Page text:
The group takes Tyreese back to the car. They must open the gate, letting in a small horde of walkers. Choosing to do this scene in the slow-motion view from Tyreese’s eyes was brilliant. The gun-fire from Rick’s gun paired with the killing of the last walker coming toward Tyreese was disturbingly beautiful.
The high-quality camera work and cinematography continued as the group gets Tyreese through the woods and back to the car. It is sort of a backwards replay of what we have already scene several times throughout the episode. Beth’s song continues to play as we see Tyreese’s body being carried by the skeleton with flowers, and the trees whizzing by. Once he is in the car, he begins to hallucinate again. He asks for the radio to be turned off. This time, he only sees Bob, Beth, Mika and Lizzie – all the ghosts who told him that dying was ok. In this moment we know that Tyreese has made his peace with letting go.
Noah, in my opinion was the cause of Tyreese’s death. I understand being upset about your family being dead, but had he waited for the group to get back to the meeting spot before he ran to the house, Tyreese may still be with us.
We begin and end the episode with Tyreese’s funeral. Father Gabriel holds the service while each member of the group puts dirt on his grave. Father Gabriel pauses at the word “heaven” in his speech and then repeats it. There are times that The Walking Dead has a religious tone to it, and this was a moment that could be taken as such. Tyreese was a sensitive man. He’s the guy who saves babies. If there is a heaven, that’s probably where he is.
What I appreciate most about this episode is how it played with my emotions, but didn’t give in to what I (and I would like to think everyone else) wanted. It was silly to think Tyreese could live through that. It would have been living in denial to think he could live. I will miss Tyreese greatly, but I respect the writing team for saying that it was his time to go.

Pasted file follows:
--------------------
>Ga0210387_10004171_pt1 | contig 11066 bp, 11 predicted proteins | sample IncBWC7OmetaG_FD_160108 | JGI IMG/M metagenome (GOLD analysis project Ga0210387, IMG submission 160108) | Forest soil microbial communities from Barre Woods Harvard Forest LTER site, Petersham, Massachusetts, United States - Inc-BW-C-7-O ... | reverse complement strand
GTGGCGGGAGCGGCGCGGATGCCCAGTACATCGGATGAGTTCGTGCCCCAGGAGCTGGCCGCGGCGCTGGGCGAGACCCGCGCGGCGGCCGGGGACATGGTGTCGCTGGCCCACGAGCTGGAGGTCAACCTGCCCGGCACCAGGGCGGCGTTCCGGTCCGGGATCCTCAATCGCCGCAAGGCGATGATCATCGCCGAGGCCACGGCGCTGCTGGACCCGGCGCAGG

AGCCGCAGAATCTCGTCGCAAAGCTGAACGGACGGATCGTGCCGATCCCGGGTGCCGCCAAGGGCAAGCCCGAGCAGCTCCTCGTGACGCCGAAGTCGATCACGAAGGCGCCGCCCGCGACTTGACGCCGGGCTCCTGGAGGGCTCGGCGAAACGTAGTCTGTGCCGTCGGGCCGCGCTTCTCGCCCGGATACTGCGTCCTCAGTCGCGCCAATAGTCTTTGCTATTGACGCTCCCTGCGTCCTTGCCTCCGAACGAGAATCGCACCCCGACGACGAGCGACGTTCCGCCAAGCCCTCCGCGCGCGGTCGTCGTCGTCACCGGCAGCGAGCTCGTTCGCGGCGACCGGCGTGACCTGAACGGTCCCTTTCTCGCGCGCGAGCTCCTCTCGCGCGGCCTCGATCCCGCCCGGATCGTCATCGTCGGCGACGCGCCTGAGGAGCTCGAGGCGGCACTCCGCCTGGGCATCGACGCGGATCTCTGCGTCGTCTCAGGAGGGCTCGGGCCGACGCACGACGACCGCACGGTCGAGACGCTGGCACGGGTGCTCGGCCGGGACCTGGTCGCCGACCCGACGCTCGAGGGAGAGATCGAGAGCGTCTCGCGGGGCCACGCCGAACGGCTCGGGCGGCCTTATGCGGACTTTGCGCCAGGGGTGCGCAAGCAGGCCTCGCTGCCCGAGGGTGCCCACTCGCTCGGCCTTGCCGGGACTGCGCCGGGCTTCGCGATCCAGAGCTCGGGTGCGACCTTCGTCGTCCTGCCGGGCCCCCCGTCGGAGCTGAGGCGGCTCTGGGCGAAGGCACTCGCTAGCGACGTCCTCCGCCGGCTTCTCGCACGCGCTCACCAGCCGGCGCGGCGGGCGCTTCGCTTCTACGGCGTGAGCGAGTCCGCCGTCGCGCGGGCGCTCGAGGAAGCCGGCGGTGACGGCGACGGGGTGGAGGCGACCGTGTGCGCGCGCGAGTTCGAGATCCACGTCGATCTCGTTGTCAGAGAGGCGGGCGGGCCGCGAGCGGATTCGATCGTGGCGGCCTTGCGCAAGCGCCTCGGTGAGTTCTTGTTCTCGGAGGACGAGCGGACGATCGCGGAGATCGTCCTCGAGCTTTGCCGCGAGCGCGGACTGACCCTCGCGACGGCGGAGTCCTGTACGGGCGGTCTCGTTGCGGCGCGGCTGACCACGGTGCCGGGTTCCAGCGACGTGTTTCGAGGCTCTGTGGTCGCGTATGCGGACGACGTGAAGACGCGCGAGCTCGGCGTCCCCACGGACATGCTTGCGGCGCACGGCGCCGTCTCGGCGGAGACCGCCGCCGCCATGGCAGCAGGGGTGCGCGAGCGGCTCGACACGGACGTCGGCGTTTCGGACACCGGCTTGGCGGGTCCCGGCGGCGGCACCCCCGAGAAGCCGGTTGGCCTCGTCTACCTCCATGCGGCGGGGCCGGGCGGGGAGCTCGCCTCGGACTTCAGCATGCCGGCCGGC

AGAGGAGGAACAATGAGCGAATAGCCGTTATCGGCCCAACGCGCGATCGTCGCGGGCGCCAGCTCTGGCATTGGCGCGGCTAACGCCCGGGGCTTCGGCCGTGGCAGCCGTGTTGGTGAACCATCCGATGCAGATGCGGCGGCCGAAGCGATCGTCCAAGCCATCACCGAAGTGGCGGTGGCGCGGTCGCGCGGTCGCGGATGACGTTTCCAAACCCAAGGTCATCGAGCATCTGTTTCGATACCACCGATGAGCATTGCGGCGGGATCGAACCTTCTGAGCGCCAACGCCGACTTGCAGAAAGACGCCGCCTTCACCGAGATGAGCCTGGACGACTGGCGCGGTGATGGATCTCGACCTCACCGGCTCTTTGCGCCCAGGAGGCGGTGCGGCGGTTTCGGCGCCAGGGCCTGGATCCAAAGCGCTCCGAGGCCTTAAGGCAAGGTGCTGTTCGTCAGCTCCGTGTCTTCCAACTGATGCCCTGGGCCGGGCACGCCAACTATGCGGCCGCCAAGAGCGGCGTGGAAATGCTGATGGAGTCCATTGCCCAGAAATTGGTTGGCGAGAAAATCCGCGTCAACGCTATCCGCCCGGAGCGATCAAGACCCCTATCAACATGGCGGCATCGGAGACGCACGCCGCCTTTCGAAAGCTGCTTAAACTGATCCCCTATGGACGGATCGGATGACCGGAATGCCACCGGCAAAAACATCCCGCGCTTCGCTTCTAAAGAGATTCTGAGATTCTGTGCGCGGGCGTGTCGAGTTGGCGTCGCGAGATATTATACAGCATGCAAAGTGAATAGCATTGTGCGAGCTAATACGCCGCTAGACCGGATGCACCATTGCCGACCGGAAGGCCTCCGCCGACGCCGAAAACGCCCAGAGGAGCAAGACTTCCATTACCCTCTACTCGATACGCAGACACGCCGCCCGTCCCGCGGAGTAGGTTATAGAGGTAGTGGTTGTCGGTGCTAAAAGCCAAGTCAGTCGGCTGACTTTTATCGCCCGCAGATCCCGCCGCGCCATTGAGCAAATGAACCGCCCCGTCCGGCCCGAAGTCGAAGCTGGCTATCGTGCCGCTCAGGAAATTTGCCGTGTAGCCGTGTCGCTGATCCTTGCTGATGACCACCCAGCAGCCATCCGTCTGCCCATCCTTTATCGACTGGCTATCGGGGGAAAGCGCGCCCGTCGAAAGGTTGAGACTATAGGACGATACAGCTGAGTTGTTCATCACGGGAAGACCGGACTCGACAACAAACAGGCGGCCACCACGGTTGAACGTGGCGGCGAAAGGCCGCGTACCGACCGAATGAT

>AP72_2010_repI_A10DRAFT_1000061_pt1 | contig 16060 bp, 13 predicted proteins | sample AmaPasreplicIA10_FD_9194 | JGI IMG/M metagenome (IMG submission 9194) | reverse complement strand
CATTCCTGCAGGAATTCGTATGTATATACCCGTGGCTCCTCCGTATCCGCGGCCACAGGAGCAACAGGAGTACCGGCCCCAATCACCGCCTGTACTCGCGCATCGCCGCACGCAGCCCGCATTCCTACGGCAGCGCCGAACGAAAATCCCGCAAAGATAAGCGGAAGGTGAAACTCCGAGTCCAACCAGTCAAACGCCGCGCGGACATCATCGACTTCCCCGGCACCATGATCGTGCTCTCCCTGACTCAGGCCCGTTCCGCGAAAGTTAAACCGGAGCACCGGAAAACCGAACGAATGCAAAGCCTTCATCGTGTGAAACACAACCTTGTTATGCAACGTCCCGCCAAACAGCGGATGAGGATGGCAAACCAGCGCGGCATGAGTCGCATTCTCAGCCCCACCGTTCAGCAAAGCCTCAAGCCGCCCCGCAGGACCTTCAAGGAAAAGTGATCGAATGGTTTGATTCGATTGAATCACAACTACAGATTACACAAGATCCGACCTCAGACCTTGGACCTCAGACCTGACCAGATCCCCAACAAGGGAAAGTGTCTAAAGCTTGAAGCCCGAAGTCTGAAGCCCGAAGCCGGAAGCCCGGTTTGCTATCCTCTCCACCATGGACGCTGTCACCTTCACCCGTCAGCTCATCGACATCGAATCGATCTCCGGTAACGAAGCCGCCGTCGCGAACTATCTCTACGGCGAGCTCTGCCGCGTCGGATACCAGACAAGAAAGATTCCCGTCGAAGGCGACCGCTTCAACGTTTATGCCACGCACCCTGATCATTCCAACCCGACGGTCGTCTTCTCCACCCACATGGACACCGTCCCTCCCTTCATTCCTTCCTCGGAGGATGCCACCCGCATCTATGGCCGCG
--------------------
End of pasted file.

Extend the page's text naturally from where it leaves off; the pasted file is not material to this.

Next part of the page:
Relations to the comic books:
-Glenn and a baseball bat. This is certainly intentional and is foreshadowing what is to come very soon in the TV series. At the least, Neegan is coming.
-The gated community is called Shirewilt. In issue 8 The Walking Dead comic series, the group finds a community called Wiltshire. They stay there for a brief time.
-Glenn is often the spotter and gatherer in the comics. He started out this way in the show, but that went away pretty quickly. It was nice they had him go back to this role.
-Michonne cutting off Tyreese’s arm with her sword is significant. In the comics, The Governor kills Tyreese with Michonne’s katana, much like Hershel was in the TV series. Using her sword to cut off his arm was a good way of bringing the show back to the comics.
My only gripes about this episode are:
-Why is Glenn with this group instead of Maggie after the death of her sister?
-How did the zombie twin brother make it out of the room with the closed door? Unless Noah let him out, this isn’t possible.
Hush Comics gives “What’s Happened and What’s Going On” an A for taking a break from the survival aspect of the apocalypse and focusing on what living during the apocalypse means.
All images belong to AMC.